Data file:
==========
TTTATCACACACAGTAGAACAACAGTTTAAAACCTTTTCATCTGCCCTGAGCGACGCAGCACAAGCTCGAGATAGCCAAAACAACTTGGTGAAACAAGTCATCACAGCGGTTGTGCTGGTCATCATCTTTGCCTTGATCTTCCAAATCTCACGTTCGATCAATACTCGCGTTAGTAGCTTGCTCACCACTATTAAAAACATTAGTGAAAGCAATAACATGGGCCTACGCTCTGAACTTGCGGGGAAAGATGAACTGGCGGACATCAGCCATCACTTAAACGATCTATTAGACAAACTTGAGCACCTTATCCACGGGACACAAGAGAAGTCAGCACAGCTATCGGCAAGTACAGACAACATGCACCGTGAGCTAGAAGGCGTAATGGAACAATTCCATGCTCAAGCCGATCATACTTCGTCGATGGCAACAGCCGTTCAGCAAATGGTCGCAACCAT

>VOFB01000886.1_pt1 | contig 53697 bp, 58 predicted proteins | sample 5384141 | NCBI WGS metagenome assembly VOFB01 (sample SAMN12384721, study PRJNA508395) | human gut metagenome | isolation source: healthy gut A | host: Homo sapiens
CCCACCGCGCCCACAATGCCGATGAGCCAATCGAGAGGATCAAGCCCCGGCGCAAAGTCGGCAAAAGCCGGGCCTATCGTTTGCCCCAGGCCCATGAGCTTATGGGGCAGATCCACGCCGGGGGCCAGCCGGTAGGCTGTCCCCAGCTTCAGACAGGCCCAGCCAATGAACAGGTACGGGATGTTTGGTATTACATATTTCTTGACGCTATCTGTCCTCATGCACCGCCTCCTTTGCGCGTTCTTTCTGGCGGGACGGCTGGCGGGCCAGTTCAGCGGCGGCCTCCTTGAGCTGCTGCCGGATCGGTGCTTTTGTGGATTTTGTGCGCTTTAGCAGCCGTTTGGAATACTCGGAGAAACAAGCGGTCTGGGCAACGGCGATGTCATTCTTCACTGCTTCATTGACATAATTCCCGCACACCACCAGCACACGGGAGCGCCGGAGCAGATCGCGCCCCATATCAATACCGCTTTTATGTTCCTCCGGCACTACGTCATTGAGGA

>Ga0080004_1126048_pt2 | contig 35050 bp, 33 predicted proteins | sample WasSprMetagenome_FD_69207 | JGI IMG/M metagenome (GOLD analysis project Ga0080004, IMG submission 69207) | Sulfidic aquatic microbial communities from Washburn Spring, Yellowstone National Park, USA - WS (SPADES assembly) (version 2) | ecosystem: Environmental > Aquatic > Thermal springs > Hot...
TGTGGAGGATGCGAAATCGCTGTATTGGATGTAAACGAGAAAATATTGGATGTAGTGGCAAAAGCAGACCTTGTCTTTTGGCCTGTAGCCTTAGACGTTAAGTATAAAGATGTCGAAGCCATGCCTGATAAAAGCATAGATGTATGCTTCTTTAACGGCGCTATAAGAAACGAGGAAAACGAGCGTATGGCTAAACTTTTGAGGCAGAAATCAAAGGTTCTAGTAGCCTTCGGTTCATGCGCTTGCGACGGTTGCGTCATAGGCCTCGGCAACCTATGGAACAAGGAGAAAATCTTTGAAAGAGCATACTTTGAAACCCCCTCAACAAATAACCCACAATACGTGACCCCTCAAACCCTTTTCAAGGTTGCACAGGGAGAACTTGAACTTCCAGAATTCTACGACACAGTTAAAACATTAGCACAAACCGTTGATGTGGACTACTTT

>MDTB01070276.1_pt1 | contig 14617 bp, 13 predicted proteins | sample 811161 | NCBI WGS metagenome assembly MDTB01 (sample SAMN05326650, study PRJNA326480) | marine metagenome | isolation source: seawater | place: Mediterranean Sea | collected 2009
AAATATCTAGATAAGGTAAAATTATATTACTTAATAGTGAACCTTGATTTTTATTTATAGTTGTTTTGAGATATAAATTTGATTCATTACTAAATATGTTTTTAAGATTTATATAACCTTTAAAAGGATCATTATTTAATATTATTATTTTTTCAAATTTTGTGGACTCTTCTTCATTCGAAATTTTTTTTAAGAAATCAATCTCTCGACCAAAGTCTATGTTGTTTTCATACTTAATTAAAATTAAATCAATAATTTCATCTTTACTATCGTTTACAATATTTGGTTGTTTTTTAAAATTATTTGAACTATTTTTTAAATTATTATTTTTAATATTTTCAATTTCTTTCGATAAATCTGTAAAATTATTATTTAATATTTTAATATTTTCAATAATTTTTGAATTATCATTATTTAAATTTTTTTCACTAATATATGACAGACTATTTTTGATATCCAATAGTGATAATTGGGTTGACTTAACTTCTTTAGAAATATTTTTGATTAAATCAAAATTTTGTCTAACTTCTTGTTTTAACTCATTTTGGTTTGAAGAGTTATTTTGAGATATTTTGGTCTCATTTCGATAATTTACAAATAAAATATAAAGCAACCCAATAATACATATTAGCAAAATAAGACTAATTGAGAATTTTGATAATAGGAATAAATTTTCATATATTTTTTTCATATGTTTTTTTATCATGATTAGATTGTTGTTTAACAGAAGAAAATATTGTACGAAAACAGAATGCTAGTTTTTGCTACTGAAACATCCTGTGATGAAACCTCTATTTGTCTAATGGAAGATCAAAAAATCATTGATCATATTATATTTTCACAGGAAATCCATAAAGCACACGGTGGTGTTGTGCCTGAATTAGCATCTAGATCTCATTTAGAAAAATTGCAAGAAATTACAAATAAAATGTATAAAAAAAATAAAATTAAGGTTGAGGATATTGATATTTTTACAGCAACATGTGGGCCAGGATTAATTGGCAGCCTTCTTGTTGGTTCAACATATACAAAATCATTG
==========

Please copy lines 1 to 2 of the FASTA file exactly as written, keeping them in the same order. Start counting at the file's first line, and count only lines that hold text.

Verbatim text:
TTTATCACACACAGTAGAACAACAGTTTAAAACCTTTTCATCTGCCCTGAGCGACGCAGCACAAGCTCGAGATAGCCAAAACAACTTGGTGAAACAAGTCATCACAGCGGTTGTGCTGGTCATCATCTTTGCCTTGATCTTCCAAATCTCACGTTCGATCAATACTCGCGTTAGTAGCTTGCTCACCACTATTAAAAACATTAGTGAAAGCAATAACATGGGCCTACGCTCTGAACTTGCGGGGAAAGATGAACTGGCGGACATCAGCCATCACTTAAACGATCTATTAGACAAACTTGAGCACCTTATCCACGGGACACAAGAGAAGTCAGCACAGCTATCGGCAAGTACAGACAACATGCACCGTGAGCTAGAAGGCGTAATGGAACAATTCCATGCTCAAGCCGATCATACTTCGTCGATGGCAACAGCCGTTCAGCAAATGGTCGCAACCAT

>VOFB01000886.1_pt1 | contig 53697 bp, 58 predicted proteins | sample 5384141 | NCBI WGS metagenome assembly VOFB01 (sample SAMN12384721, study PRJNA508395) | human gut metagenome | isolation source: healthy gut A | host: Homo sapiens